CCE Theses and Dissertations

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Date of Award


Document Type

Dissertation - NSU Access Only

Degree Name

Doctor of Philosophy in Computer Information Systems (DCIS)


Graduate School of Computer and Information Sciences


Ling Wang

Committee Member

Marlyn K. Littman

Committee Member

James Parrish


Two decades of technological advances in internet, security, wireless, social media and networking technologies have introduced the most promising NFP systems - donor management systems (DMS). The number of DMSs available in the marketplace as well as the breadth of their feature and functionality offerings has grown tremendously to overcome NFP challenges which include program and service performance accountabil.ity, financial and operational transparency, and declines in funding sources. These systems enable NFP organizations to perform more intelligent campaigning and achieve a higher level of donor interactions resulting in greater monetary and voluntary contributions in addition to increases in donor and constituent advocacy and public support. Research indicates that NFP have experienced reduced operational and program costs, increased staff productivity, increased monetary contributions, when leveraging DMSs as part of a comprehensive fundraising program.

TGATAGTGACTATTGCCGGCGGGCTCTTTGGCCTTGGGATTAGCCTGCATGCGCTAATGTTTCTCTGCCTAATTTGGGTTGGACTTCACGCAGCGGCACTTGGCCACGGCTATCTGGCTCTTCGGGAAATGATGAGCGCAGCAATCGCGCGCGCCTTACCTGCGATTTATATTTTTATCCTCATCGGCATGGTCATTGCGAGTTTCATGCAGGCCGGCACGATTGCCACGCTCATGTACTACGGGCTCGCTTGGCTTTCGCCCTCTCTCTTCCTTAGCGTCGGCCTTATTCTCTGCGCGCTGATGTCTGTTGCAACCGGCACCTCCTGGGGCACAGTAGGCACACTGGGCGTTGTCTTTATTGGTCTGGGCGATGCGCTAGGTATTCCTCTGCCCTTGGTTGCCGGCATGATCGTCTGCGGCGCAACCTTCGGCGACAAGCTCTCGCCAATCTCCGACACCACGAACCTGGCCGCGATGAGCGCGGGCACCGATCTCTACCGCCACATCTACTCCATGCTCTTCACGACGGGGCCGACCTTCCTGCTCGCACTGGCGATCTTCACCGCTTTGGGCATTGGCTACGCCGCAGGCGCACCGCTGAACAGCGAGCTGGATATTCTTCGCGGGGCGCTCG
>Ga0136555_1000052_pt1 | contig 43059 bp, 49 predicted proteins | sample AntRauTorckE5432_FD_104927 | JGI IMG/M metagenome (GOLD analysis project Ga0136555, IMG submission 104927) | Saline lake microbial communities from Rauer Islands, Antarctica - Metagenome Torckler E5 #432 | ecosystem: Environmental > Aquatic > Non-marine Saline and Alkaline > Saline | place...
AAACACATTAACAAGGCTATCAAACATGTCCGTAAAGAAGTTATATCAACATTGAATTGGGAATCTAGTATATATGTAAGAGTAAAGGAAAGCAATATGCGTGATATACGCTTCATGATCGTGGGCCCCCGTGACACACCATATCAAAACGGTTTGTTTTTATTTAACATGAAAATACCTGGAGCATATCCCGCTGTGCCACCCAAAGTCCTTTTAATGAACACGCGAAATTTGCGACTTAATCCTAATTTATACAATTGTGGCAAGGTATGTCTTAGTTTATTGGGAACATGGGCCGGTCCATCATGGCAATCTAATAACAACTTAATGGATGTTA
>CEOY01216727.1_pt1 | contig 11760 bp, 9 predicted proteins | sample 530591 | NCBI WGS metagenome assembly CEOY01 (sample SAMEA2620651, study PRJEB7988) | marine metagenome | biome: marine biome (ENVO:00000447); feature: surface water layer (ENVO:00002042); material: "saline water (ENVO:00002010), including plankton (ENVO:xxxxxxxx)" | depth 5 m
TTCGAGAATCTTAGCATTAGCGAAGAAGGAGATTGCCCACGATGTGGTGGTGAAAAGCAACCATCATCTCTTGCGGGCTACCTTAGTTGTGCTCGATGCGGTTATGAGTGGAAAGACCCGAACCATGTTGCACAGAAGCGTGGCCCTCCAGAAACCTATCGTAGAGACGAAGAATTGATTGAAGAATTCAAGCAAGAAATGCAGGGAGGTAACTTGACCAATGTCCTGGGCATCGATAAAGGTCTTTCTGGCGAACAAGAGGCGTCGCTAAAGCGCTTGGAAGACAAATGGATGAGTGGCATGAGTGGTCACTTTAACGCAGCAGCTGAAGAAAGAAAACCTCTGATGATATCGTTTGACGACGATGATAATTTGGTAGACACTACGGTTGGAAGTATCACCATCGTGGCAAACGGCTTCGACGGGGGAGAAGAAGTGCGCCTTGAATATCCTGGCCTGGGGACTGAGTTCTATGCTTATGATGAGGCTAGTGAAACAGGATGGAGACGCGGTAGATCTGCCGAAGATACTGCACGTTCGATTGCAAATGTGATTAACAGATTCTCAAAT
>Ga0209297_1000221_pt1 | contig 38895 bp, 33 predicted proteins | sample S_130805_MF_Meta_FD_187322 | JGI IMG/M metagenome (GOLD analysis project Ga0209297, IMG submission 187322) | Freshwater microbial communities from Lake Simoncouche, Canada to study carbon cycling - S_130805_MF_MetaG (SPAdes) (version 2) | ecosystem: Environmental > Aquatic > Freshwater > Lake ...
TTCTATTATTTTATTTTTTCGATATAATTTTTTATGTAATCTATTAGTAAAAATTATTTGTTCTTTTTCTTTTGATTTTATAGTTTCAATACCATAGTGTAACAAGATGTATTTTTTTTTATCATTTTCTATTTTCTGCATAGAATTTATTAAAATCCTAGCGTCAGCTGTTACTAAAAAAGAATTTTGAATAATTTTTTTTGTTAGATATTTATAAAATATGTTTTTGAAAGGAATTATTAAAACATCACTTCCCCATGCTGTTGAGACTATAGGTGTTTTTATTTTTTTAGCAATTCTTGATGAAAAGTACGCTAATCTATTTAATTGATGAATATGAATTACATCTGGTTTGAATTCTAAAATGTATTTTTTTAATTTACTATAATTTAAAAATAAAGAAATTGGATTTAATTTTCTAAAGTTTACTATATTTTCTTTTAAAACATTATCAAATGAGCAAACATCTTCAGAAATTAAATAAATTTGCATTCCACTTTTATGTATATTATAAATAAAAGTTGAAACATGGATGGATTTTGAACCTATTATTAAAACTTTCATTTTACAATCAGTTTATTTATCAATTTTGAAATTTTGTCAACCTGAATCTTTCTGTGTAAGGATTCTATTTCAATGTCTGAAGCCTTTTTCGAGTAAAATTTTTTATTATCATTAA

While NFP adoption of the systems is increasing, adoption rates are much lower when compared to the for-profit sectors adoption cycle for newer technologies. Adopting the technology acceptance model (TAM), this study examined the factors that determine health and human service NFP employees' behavioral intentions to use DMSs. The proposed models included the original TAM factors of perceived usefulness and ease of use and incorporated the additional factors of user experience and organizational support, which have been found to influence an individual's intention to use technology.

The model's predictive capability was measured using multiple regression techniques against data captured via an electronic survey sent to 100 health and human service organizations in the Mississippi Delta region of the US. Results from the 173 participant responses indicated that perceived ease of use and DMS experience directly influenced user perceptions toward DMSs and their subsequent intention to use the systems. The findings further indicated that the factors of perceived usefulness, NFP experience, and Organizational support did not significantly extend the model in predicting behavioral intention. The research was not able to replicate typical predictive capabilities of the core TAM in the context of health and human services NFP organizations.

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